1. The H-beam is usually much heftier than the I-beam, it can withstand a greater amount of force. The I-beam may be preferable in structures where mass and force on a wall could pose a structural concern because it is generally lighter.
  2. An H-beam features a thicker central web, making it more durable. Because an I-central beam’s web is generally narrower than an h- beam’s, it can’t withstand as much force.
  3. An H-beam may be constructed at any height or size, implying that it can be constructed up to any height or size. An I-beam can be built up to the extent that the milling equipment used by the manufacturer permits.
  4. H-beams are capable of spans of up to 330 feet. For spans of 33 to 100 feet, an I-beam can be utilized.
  5. I-beams are shorter and narrower than H-beams and feature top and bottom flanges.


While the words H-beam and I-beam are frequently interchanged in the building business, deciding which is better is very personal. Mutually they are the most popular physical steel beams used in commercial and residential building construction as support beams. From the exterior, they are nearly identical, save for the geometry. They are 2 types of structural steel beams that are utilized in many applications. H-beams have an H-shaped cross-section, whereas I-beams have a capital letter I-shaped cross-section.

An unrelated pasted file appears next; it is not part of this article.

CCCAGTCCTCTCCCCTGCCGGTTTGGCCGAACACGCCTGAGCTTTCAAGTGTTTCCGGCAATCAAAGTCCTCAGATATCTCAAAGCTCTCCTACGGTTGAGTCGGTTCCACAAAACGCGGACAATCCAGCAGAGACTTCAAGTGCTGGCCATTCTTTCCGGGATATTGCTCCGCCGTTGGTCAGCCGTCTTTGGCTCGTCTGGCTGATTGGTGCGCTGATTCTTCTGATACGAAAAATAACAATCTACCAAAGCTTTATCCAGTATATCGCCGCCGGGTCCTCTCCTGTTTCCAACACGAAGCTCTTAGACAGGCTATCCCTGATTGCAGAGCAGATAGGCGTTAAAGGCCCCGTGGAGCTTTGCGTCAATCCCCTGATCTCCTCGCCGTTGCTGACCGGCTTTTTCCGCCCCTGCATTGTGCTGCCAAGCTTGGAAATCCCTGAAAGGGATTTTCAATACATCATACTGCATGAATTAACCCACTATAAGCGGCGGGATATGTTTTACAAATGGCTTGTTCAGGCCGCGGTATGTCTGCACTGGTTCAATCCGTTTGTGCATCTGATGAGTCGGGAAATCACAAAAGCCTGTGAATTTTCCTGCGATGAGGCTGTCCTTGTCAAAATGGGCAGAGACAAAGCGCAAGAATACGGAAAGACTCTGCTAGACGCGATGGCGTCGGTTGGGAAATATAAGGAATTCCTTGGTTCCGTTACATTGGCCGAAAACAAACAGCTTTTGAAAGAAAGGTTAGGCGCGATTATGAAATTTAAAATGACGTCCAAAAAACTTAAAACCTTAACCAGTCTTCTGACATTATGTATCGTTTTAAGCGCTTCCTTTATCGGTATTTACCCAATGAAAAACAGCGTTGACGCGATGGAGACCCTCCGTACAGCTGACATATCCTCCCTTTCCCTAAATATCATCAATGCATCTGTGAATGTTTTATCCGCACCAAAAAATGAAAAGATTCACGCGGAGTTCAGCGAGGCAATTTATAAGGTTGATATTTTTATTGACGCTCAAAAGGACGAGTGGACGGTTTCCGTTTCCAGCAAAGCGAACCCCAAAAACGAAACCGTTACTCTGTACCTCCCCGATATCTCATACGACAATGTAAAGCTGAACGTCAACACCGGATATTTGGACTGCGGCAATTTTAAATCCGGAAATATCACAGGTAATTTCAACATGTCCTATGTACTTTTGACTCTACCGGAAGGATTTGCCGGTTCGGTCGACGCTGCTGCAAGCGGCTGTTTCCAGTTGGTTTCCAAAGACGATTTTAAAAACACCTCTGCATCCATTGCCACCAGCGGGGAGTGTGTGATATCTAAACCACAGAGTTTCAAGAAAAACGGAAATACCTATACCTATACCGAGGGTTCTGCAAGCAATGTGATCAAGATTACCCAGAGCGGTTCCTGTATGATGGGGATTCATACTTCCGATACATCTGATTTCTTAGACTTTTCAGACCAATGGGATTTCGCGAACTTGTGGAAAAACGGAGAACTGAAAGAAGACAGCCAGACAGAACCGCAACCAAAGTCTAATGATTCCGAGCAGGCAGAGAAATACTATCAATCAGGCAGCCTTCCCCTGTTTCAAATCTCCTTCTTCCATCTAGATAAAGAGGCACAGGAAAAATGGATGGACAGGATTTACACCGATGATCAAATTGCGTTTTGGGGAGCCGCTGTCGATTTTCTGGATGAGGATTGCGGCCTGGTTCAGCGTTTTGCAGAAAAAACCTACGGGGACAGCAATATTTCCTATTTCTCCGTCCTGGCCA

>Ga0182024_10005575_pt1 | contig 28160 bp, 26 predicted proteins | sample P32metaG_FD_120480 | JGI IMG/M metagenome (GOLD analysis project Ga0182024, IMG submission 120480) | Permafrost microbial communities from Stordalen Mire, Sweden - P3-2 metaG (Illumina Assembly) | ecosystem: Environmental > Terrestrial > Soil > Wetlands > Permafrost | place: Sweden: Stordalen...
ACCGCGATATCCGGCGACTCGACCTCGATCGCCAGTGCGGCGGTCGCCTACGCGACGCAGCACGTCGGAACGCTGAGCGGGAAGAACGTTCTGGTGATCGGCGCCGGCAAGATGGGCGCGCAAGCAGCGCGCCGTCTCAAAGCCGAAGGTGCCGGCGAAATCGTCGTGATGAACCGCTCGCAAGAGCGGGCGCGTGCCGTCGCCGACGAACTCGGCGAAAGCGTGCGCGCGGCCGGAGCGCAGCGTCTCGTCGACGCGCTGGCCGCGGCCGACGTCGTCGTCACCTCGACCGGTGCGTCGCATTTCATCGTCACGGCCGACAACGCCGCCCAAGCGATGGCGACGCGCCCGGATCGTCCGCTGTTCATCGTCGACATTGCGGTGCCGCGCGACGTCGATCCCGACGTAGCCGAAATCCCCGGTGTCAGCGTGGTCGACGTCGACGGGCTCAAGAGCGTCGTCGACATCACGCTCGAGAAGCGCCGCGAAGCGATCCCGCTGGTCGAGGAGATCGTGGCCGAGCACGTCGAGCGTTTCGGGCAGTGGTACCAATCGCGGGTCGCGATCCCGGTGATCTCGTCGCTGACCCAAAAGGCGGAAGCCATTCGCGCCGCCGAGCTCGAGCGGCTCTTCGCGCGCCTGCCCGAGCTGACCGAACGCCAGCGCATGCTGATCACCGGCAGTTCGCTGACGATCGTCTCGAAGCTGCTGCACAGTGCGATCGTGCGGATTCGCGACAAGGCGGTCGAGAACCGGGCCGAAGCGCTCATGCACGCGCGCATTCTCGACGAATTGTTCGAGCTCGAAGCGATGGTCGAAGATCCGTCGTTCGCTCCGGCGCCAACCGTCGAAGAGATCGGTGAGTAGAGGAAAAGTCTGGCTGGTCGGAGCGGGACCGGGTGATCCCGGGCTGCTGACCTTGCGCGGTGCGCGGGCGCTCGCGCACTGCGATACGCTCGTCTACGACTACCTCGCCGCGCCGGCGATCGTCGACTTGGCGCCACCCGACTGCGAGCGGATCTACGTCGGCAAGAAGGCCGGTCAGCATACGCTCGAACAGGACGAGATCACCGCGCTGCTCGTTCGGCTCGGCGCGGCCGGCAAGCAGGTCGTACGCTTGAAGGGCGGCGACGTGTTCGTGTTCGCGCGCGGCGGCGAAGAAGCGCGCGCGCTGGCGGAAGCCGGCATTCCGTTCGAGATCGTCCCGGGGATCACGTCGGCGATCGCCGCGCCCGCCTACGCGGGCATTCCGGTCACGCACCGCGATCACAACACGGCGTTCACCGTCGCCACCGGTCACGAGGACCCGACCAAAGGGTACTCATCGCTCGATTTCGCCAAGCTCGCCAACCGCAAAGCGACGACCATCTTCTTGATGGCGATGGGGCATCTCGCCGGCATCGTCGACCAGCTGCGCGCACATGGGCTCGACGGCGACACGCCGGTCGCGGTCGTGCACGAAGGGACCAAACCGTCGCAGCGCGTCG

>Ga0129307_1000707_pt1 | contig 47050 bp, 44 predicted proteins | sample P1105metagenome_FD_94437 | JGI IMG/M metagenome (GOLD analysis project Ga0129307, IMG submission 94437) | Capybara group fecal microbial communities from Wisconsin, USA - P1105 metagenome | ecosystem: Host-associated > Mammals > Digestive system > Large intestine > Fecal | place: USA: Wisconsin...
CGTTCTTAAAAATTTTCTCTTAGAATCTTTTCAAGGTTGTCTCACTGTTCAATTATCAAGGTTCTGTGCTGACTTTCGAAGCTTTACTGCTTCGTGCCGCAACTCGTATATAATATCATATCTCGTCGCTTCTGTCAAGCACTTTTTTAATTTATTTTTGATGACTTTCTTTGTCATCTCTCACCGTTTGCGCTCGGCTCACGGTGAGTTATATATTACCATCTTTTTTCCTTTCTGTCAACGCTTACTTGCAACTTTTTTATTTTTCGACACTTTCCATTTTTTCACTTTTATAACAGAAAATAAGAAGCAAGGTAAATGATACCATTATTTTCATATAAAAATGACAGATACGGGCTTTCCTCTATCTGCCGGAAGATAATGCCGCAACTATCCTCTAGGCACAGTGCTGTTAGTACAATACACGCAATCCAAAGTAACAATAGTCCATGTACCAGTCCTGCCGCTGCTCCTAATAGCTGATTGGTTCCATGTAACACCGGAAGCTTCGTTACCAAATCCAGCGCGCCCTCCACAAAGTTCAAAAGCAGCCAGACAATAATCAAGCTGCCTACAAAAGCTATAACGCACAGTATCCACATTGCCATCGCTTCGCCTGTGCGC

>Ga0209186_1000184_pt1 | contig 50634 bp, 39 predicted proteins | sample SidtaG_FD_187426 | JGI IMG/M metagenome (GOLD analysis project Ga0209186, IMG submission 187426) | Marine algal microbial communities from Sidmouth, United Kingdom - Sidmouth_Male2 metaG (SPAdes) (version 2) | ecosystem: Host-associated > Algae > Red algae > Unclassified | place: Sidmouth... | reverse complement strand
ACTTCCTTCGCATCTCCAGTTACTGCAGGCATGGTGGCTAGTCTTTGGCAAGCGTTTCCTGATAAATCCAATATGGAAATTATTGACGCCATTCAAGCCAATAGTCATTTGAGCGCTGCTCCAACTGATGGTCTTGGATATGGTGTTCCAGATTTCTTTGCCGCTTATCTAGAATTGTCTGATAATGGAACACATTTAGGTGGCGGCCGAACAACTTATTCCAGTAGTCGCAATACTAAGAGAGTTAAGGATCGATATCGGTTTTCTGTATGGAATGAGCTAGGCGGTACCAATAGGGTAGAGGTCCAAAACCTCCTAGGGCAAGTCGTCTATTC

An I-beam is technically the same as an H-beam, but with somewhat different mechanical qualities such as weight ratio, load-bearing capacity, and tensile strength.


  1. https://www.sciencedirect.com/science/article/pii/S014102960000119X
  2. https://journals.aps.org/prl/abstract/10.1103/PhysRevLett.59.2555